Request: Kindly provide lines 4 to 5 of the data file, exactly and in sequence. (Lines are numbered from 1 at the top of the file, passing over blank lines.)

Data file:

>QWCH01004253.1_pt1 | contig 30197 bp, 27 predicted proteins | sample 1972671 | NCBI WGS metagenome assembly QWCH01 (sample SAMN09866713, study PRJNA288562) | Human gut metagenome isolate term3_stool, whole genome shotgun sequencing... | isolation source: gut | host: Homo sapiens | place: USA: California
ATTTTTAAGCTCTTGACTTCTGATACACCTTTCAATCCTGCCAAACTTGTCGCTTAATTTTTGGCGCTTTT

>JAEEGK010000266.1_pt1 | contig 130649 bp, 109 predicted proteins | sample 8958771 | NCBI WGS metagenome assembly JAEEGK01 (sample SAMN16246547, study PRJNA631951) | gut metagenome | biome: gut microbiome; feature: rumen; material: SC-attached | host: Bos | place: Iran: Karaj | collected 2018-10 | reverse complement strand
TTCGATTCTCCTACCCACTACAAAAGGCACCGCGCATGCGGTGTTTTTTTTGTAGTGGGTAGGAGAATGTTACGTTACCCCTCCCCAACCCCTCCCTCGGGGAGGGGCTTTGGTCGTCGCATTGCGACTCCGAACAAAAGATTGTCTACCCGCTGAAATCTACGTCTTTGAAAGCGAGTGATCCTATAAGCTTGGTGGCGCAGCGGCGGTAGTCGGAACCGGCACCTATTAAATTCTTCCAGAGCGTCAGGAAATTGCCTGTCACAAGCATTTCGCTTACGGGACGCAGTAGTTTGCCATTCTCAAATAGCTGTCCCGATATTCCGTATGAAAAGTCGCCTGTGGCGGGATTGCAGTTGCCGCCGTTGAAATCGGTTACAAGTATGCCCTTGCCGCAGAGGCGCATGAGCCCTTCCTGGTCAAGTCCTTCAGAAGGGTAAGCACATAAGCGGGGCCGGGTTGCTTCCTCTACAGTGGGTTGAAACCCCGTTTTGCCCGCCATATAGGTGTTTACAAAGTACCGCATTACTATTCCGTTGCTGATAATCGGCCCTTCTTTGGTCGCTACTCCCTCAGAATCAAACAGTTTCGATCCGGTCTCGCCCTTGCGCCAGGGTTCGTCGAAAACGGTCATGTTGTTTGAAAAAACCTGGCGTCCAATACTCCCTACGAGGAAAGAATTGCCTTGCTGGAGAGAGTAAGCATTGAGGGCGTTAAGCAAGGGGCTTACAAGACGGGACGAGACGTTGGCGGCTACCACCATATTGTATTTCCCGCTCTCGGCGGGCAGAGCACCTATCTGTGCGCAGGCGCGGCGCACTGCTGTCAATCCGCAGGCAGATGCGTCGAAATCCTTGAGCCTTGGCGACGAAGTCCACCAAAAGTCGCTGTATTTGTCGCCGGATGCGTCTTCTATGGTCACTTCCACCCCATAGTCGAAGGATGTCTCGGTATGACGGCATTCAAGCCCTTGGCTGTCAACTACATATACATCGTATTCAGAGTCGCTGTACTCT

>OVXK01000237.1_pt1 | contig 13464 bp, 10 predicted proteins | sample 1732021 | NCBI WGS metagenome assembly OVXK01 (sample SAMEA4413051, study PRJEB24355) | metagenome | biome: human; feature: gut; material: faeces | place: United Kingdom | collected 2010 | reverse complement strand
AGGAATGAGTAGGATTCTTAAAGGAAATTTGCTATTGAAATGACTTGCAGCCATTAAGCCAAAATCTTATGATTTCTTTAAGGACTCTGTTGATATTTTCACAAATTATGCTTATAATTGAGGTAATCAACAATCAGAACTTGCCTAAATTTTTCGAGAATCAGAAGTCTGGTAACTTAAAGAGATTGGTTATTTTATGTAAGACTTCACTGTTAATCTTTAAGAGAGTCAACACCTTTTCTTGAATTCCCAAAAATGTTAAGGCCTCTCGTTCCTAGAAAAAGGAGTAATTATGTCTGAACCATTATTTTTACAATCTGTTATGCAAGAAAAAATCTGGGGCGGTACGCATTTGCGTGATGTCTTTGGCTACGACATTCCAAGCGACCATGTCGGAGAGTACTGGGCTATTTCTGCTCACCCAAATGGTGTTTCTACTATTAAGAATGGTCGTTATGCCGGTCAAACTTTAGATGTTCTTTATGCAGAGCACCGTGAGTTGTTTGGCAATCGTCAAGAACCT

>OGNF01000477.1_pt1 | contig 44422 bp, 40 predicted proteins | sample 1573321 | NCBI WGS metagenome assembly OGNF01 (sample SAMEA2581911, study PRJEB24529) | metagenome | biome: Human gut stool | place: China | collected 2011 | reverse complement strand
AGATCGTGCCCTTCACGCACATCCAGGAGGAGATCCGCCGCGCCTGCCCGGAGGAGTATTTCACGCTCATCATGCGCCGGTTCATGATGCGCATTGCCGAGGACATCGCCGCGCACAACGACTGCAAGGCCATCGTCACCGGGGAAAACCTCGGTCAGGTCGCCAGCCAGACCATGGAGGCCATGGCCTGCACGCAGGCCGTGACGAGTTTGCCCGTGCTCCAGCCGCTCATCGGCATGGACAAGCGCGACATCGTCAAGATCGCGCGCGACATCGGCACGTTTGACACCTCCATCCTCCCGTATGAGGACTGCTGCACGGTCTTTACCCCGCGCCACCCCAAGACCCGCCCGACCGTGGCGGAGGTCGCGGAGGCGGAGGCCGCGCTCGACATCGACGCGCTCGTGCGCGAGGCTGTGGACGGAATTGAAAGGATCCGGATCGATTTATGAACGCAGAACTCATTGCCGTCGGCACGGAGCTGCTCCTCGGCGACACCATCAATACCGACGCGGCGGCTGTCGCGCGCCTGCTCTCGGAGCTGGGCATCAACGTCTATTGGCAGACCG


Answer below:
TTCGATTCTCCTACCCACTACAAAAGGCACCGCGCATGCGGTGTTTTTTTTGTAGTGGGTAGGAGAATGTTACGTTACCCCTCCCCAACCCCTCCCTCGGGGAGGGGCTTTGGTCGTCGCATTGCGACTCCGAACAAAAGATTGTCTACCCGCTGAAATCTACGTCTTTGAAAGCGAGTGATCCTATAAGCTTGGTGGCGCAGCGGCGGTAGTCGGAACCGGCACCTATTAAATTCTTCCAGAGCGTCAGGAAATTGCCTGTCACAAGCATTTCGCTTACGGGACGCAGTAGTTTGCCATTCTCAAATAGCTGTCCCGATATTCCGTATGAAAAGTCGCCTGTGGCGGGATTGCAGTTGCCGCCGTTGAAATCGGTTACAAGTATGCCCTTGCCGCAGAGGCGCATGAGCCCTTCCTGGTCAAGTCCTTCAGAAGGGTAAGCACATAAGCGGGGCCGGGTTGCTTCCTCTACAGTGGGTTGAAACCCCGTTTTGCCCGCCATATAGGTGTTTACAAAGTACCGCATTACTATTCCGTTGCTGATAATCGGCCCTTCTTTGGTCGCTACTCCCTCAGAATCAAACAGTTTCGATCCGGTCTCGCCCTTGCGCCAGGGTTCGTCGAAAACGGTCATGTTGTTTGAAAAAACCTGGCGTCCAATACTCCCTACGAGGAAAGAATTGCCTTGCTGGAGAGAGTAAGCATTGAGGGCGTTAAGCAAGGGGCTTACAAGACGGGACGAGACGTTGGCGGCTACCACCATATTGTATTTCCCGCTCTCGGCGGGCAGAGCACCTATCTGTGCGCAGGCGCGGCGCACTGCTGTCAATCCGCAGGCAGATGCGTCGAAATCCTTGAGCCTTGGCGACGAAGTCCACCAAAAGTCGCTGTATTTGTCGCCGGATGCGTCTTCTATGGTCACTTCCACCCCATAGTCGAAGGATGTCTCGGTATGACGGCATTCAAGCCCTTGGCTGTCAACTACATATACATCGTATTCAGAGTCGCTGTACTCT

>OVXK01000237.1_pt1 | contig 13464 bp, 10 predicted proteins | sample 1732021 | NCBI WGS metagenome assembly OVXK01 (sample SAMEA4413051, study PRJEB24355) | metagenome | biome: human; feature: gut; material: faeces | place: United Kingdom | collected 2010 | reverse complement strand